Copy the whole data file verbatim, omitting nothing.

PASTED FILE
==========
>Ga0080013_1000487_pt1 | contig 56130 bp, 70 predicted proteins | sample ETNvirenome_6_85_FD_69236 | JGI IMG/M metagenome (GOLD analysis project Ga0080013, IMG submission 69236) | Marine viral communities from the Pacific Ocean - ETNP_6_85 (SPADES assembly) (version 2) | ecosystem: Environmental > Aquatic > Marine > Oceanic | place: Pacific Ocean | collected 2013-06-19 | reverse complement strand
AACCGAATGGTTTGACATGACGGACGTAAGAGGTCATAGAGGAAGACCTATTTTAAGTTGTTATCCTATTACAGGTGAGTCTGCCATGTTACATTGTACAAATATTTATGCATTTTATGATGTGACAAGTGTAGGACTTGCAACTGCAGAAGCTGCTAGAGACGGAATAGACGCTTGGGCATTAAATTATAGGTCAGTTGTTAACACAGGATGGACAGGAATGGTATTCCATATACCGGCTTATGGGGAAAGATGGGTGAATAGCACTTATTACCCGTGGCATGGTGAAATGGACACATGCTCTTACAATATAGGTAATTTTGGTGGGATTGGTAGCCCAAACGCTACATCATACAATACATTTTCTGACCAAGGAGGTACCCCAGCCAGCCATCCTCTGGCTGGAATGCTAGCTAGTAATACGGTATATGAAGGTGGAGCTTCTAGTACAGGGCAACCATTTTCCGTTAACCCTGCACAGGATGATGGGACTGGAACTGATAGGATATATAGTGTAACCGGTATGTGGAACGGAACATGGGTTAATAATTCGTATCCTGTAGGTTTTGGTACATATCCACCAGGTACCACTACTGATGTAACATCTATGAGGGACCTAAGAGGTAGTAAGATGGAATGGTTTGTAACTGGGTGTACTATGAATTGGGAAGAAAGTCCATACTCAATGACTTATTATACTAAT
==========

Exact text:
>Ga0080013_1000487_pt1 | contig 56130 bp, 70 predicted proteins | sample ETNvirenome_6_85_FD_69236 | JGI IMG/M metagenome (GOLD analysis project Ga0080013, IMG submission 69236) | Marine viral communities from the Pacific Ocean - ETNP_6_85 (SPADES assembly) (version 2) | ecosystem: Environmental > Aquatic > Marine > Oceanic | place: Pacific Ocean | collected 2013-06-19 | reverse complement strand
AACCGAATGGTTTGACATGACGGACGTAAGAGGTCATAGAGGAAGACCTATTTTAAGTTGTTATCCTATTACAGGTGAGTCTGCCATGTTACATTGTACAAATATTTATGCATTTTATGATGTGACAAGTGTAGGACTTGCAACTGCAGAAGCTGCTAGAGACGGAATAGACGCTTGGGCATTAAATTATAGGTCAGTTGTTAACACAGGATGGACAGGAATGGTATTCCATATACCGGCTTATGGGGAAAGATGGGTGAATAGCACTTATTACCCGTGGCATGGTGAAATGGACACATGCTCTTACAATATAGGTAATTTTGGTGGGATTGGTAGCCCAAACGCTACATCATACAATACATTTTCTGACCAAGGAGGTACCCCAGCCAGCCATCCTCTGGCTGGAATGCTAGCTAGTAATACGGTATATGAAGGTGGAGCTTCTAGTACAGGGCAACCATTTTCCGTTAACCCTGCACAGGATGATGGGACTGGAACTGATAGGATATATAGTGTAACCGGTATGTGGAACGGAACATGGGTTAATAATTCGTATCCTGTAGGTTTTGGTACATATCCACCAGGTACCACTACTGATGTAACATCTATGAGGGACCTAAGAGGTAGTAAGATGGAATGGTTTGTAACTGGGTGTACTATGAATTGGGAAGAAAGTCCATACTCAATGACTTATTATACTAAT